One of the newest thrill rides to open in the Walt Disney World Resort may just be the most impressive. As Disney approached its 50th anniversary, the company wanted to celebrate in a truly special way. What was its idea? Create a park attraction that would in many ways serve as the link between Disney’s amazing past and its promising future. Disney showed that it was ready to pull out all stops in order to get everything just right. In 2006, The Walt Disney Company introduced Expedition Everest in Disney’s Animal Kingdom Park at Lake Buena Vista, Florida. Expedition Everest is more than just a roller coaster. It is the embodiment of the Disney spirit: a ride that combines Disney’s trademark thrills, unexpected twists and turns, incredible attention to detail, and impressive project management skills. First, let’s consider some of the technical details of Expedition Everest:
• With a peak of just under 200 feet, the ride is contained within the tallest of 18 mountains created by
Disney’s Imagineers at Disney parks worldwide.
• The ride contains nearly a mile of track, with twists, tight turns, and sudden drops.
• The Disney team created a Yeti: an enormous, fur-covered, Audio-Animatronics monster powered
by a set of hydraulic cylinders whose combined thrust equals that of a Boeing 747 airliner. Through
a series of sketches, computer-animated drawings, sculptures, and tests that took more than two years
to perfect, Disney created and programmed its Abominable Snowman to stand over 10 feet tall and serve as the focal point of the ride.
• More than 900 bamboo plants, 10 species of trees, and 110 species of shrubs were planted to re-create the feeling of the Himalayan lowlands surrounding Mount Everest.
• More than 1,800 tons of steel were used to construct the mountain. The covering of the framework was done using more than 3,000 prefabricated chips created from 25,000 individual computer-molded pieces of steel.
• To create the proper color schemes, 2,000 gallons of stain and paint were used on rockwork and
throughout the village, Disney was designed to serve as a backdrop for the ride.
• More than 2,000 handcrafted items from Asia are used as props, cabinetry, and architectural
ornamentation. Building an attraction does not come easily or quickly for Disney’s Imagineers. Expedition Everest was several years in development while Disney sent teams, including Walt Disney Imagineering’s Creative Executive Joe Rohde, on repeated trips to the Himalayas in Nepal to study the lands, architecture, colors, ecology, and culture in order to create the most authentic setting for the new attraction. Disney’s efforts reflect a desire to do much more than provide a world-class ride experience; they demonstrate the Imagineers’ eagerness to tell a story—a story that combines the mythology of the Yeti figure with the unique history of the Nepalese living in the shadow of the world’s tallest mountain. Ultimately the attraction, with all its background and thematic elements, took nearly five years to complete. Riders on Expedition Everest gain a real feel for the atmosphere that Disney has worked so hard to create. The guests’ adventure starts by entering the building of the “Himalayan Escape” tour company, complete with Norbu and Bob’s booking office, to obtain permits for their trip. Overhead flutter authentic prayer flags from monasteries in Nepal. Next, guests pass through Tashi’s General Store and Bar to stock up on supplies for their journey to the peak of the mountain. Finally,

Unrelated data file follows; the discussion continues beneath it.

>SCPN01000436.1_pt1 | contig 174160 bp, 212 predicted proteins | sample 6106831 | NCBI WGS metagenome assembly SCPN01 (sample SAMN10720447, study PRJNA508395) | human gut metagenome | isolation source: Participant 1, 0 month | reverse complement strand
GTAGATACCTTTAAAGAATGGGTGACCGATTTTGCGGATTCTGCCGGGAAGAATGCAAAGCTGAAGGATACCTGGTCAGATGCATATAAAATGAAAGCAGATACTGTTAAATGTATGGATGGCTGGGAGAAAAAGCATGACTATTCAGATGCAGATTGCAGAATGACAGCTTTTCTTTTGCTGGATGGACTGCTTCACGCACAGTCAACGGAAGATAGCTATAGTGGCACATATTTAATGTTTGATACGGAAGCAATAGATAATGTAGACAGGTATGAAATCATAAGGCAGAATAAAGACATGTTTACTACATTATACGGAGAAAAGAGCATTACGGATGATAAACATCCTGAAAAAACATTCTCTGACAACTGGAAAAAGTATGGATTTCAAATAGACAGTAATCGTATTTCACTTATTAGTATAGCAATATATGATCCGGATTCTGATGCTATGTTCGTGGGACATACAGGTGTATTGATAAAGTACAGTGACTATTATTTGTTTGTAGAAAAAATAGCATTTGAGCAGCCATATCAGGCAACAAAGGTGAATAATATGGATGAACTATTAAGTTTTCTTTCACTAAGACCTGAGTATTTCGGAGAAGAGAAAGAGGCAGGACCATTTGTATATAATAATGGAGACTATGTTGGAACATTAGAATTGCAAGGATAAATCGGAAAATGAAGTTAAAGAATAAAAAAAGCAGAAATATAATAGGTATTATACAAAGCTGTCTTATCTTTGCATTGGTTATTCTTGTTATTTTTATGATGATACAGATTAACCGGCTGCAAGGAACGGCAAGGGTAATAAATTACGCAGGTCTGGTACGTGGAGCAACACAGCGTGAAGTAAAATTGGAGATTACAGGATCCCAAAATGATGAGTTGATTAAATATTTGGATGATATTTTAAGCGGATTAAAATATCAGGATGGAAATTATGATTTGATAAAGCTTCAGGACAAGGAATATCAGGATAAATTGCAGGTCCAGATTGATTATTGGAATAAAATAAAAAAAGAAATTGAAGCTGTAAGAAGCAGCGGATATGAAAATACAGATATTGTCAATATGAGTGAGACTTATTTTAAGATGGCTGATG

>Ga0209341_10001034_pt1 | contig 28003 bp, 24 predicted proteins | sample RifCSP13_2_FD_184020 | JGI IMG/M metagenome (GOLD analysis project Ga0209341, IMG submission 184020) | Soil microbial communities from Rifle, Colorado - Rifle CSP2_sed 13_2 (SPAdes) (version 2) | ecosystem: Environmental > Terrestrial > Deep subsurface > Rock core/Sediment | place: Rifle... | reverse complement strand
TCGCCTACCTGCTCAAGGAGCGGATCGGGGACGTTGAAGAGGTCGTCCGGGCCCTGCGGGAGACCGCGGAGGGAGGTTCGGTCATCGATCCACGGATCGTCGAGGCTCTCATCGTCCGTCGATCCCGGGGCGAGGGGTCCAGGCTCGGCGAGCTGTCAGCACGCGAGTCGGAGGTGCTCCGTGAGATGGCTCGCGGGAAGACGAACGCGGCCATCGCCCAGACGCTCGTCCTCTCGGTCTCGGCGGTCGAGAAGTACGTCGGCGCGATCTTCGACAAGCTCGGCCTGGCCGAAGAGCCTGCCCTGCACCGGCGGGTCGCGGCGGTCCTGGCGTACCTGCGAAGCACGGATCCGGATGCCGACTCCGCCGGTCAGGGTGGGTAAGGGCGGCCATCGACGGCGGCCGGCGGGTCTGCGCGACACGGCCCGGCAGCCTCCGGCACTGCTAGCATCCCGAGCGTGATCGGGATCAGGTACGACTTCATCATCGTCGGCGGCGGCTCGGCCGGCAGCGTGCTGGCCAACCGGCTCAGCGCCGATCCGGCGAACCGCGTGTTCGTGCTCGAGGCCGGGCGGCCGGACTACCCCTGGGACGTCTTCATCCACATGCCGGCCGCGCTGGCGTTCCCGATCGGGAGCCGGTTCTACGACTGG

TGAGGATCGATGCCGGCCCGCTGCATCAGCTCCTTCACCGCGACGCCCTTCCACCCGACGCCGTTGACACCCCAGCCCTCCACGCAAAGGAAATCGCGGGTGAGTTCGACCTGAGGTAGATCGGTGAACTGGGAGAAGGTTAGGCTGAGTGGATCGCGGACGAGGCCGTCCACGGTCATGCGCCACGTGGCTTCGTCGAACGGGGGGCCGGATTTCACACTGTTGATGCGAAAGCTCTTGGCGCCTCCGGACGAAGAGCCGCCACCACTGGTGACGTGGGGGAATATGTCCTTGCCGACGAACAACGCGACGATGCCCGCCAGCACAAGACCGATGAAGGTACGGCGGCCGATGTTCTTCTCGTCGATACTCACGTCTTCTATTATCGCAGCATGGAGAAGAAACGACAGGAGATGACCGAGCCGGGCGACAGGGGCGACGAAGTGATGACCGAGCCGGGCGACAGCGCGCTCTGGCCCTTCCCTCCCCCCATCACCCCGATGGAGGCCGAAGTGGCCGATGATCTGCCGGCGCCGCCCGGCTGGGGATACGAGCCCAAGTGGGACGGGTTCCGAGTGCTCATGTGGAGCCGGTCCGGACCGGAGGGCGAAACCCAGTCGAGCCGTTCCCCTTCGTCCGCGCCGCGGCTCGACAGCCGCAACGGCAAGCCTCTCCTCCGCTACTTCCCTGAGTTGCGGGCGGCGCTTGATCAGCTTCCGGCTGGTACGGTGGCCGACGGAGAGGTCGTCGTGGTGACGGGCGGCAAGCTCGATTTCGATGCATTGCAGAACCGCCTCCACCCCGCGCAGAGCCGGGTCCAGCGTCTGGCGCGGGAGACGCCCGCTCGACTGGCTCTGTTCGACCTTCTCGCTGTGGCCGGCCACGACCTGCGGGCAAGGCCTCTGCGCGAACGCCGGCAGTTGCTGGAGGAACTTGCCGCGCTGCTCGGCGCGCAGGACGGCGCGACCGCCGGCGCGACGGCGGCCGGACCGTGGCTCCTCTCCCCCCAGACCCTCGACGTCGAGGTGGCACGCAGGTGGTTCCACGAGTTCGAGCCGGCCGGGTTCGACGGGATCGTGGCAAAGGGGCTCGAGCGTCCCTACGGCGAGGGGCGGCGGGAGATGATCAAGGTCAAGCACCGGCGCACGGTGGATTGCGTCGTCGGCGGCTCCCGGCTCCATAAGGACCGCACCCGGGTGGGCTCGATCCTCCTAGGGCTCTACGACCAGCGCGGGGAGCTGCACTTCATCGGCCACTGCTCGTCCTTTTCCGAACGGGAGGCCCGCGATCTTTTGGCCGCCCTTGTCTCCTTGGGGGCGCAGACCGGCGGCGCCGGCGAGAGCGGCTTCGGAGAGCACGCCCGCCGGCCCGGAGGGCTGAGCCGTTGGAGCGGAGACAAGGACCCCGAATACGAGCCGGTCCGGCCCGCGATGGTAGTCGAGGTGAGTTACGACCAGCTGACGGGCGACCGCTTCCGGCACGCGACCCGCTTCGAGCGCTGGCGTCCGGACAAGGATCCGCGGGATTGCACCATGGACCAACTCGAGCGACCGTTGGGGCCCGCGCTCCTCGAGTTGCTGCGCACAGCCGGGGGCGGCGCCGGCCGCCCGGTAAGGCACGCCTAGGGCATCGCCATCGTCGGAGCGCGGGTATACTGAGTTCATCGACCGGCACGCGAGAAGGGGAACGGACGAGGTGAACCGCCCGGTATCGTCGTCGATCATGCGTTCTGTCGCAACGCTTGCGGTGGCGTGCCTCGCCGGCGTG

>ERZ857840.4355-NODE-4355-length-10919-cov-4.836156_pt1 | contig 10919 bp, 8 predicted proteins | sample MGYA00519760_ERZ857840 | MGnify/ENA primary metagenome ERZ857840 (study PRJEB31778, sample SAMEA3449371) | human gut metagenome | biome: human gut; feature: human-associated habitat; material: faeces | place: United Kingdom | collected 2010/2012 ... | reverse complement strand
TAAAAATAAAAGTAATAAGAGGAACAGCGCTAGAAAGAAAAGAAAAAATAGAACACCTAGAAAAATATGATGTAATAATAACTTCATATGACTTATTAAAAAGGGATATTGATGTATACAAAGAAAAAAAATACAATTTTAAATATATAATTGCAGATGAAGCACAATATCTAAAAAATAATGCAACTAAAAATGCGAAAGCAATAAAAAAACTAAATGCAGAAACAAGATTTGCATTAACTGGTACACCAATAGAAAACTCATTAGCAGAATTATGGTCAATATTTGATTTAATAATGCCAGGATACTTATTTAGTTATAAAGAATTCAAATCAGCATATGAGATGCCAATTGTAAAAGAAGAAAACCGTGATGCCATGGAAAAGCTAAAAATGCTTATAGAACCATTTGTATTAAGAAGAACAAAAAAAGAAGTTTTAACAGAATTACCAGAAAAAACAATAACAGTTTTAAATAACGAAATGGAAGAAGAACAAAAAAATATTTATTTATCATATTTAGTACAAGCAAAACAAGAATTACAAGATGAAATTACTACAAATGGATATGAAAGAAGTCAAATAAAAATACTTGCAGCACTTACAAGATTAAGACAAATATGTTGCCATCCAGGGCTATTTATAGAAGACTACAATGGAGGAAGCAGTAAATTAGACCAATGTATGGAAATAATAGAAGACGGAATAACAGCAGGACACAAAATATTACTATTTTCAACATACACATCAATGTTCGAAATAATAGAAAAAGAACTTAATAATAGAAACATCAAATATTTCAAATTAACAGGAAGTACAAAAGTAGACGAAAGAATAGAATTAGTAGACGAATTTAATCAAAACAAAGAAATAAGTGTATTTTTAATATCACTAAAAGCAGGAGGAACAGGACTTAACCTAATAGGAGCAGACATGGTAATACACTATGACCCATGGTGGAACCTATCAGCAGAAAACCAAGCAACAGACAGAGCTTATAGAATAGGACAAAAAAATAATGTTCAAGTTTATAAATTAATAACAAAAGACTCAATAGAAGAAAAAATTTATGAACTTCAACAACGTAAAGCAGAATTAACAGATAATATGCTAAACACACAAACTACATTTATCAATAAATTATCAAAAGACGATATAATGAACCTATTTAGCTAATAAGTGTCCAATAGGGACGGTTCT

guests pass through an old tea warehouse that contains a remarkable museum of artifacts reflecting Nepal’s culture, a history of the Himalayas, and tales of the Yeti, which is said to inhabit the slopes of Mount Everest. It is only now that guests are permitted to board the Anandapur Rail Service for their trip to the peak. Each train is modeled after an aging steam-engine train, seating 34 guests per train.
Over the next several minutes, guests are transported up the roller coaster track, through a series of
winding turns, until their encounter with the Yeti. At this point another unique feature of the attraction emerges: The train begins rushing backward down the track, as though it were out of control. Through the balance of the ride, guests experience a landscape of sights and sounds
culminating in a 50 mph final dash down the mountain and back to the safety of the Nepalese village.
Disney’s approach to the management of projects such as Expedition Everest is to combine careful planning, including schedule and budget preparation, with the imagination and vision for which the company is so well known. Creativity is a critical element in the development of new projects at Disney. The company’s Imagineers include some of the most skilled artists and computer-animation experts in the world. Although it is easy to be impressed by the technical knowledge of Disney’s personnel, it is important to remember that each new project is approached with an understanding of the company’s underlying business and attention to market projections, cost control, and careful project management discipline. New attraction proposals are carefully screened and researched. The result is the creation of some of the most innovative and enjoyable rides in the world. Disney does not add new attractions to its theme parks frequently, but when it does, it does so with style!
1. Suppose you were a project manager for Disney. Based on the information in this case, what critical
success metrics do you think the company uses when designing a new ride? That is, how would
you prioritize the needs for addressing project cost, schedule, quality, and client acceptance? What evidence supports your answer?
2. Why is Disney’s attention to detail in its rides unique? How does the company use the “atmosphere” discussed in the case to maximize the experience while minimizing complaints about the length of wait for the ride?